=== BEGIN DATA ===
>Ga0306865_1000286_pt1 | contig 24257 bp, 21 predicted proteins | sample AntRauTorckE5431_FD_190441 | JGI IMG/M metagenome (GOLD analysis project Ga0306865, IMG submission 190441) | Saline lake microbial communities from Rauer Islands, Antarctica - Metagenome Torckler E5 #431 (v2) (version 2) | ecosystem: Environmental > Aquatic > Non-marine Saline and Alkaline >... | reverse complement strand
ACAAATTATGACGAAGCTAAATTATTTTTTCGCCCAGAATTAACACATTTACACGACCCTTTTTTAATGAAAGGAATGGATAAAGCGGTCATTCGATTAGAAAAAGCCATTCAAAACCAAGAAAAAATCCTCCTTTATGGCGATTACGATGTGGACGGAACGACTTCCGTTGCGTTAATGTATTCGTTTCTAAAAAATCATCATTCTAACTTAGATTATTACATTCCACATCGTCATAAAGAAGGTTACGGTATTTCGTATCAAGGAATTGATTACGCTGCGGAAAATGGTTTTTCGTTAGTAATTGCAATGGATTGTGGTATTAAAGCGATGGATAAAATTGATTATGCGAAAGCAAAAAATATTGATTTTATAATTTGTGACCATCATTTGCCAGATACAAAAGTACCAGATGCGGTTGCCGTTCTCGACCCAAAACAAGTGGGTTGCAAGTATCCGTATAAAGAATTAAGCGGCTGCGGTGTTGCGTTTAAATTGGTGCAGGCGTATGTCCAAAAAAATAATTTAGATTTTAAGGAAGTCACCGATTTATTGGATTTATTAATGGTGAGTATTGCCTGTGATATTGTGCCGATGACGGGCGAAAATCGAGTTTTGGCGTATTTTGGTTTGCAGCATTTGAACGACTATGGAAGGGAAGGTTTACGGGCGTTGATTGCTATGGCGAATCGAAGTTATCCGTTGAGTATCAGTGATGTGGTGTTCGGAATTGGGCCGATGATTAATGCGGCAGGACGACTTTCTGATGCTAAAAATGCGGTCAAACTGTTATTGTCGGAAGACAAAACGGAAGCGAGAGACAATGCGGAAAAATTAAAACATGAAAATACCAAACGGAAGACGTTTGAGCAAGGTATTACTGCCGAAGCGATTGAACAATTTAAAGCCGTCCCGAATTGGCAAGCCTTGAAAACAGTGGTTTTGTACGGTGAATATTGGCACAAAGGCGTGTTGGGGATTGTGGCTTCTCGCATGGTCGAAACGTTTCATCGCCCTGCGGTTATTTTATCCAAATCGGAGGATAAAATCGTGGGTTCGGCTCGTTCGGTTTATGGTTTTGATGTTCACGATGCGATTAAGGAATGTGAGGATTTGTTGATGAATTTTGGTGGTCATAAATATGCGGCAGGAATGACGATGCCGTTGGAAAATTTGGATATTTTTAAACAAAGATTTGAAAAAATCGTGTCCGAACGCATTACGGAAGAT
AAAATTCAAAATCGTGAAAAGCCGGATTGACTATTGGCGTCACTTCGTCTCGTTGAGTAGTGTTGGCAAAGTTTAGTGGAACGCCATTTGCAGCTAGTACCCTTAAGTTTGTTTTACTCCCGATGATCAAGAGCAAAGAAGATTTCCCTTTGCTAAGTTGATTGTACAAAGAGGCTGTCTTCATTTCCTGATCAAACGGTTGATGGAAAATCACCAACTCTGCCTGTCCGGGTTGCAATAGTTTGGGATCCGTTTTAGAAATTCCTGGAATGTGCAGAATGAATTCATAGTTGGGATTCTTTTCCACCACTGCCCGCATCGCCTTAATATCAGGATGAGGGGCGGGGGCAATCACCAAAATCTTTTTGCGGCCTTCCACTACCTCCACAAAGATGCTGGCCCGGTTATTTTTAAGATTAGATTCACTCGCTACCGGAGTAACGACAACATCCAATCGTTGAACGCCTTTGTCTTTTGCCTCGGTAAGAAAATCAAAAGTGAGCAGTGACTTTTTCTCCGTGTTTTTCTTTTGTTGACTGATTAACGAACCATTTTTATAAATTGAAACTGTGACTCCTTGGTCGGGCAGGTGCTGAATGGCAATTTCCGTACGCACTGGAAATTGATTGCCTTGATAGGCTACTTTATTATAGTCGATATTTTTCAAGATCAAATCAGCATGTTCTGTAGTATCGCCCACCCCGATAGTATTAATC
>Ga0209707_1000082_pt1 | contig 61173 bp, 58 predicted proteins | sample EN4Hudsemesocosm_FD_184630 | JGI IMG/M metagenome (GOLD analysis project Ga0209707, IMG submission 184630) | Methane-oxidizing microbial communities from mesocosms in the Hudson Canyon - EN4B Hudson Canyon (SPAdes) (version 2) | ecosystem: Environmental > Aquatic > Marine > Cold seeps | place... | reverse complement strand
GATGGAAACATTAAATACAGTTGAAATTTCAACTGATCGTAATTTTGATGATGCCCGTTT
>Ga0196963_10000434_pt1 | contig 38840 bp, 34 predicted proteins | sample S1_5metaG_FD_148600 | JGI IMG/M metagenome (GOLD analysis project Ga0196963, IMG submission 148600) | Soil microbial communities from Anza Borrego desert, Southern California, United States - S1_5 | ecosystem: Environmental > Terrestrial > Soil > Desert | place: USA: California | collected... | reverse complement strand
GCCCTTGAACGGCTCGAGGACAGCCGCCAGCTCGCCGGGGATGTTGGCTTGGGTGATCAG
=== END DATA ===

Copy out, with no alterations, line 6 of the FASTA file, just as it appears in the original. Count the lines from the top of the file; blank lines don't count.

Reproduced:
>Ga0196963_10000434_pt1 | contig 38840 bp, 34 predicted proteins | sample S1_5metaG_FD_148600 | JGI IMG/M metagenome (GOLD analysis project Ga0196963, IMG submission 148600) | Soil microbial communities from Anza Borrego desert, Southern California, United States - S1_5 | ecosystem: Environmental > Terrestrial > Soil > Desert | place: USA: California | collected... | reverse complement strand